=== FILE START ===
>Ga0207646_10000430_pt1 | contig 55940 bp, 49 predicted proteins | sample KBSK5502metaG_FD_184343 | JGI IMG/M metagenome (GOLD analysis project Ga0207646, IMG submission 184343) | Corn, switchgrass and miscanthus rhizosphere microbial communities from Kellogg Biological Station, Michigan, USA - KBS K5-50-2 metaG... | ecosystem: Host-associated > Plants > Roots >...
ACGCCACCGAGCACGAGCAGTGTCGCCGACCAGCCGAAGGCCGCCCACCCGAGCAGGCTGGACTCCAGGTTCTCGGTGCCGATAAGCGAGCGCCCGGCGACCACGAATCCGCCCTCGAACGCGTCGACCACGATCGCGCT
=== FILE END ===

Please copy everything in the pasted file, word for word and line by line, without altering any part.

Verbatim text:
>Ga0207646_10000430_pt1 | contig 55940 bp, 49 predicted proteins | sample KBSK5502metaG_FD_184343 | JGI IMG/M metagenome (GOLD analysis project Ga0207646, IMG submission 184343) | Corn, switchgrass and miscanthus rhizosphere microbial communities from Kellogg Biological Station, Michigan, USA - KBS K5-50-2 metaG... | ecosystem: Host-associated > Plants > Roots >...
ACGCCACCGAGCACGAGCAGTGTCGCCGACCAGCCGAAGGCCGCCCACCCGAGCAGGCTGGACTCCAGGTTCTCGGTGCCGATAAGCGAGCGCCCGGCGACCACGAATCCGCCCTCGAACGCGTCGACCACGATCGCGCT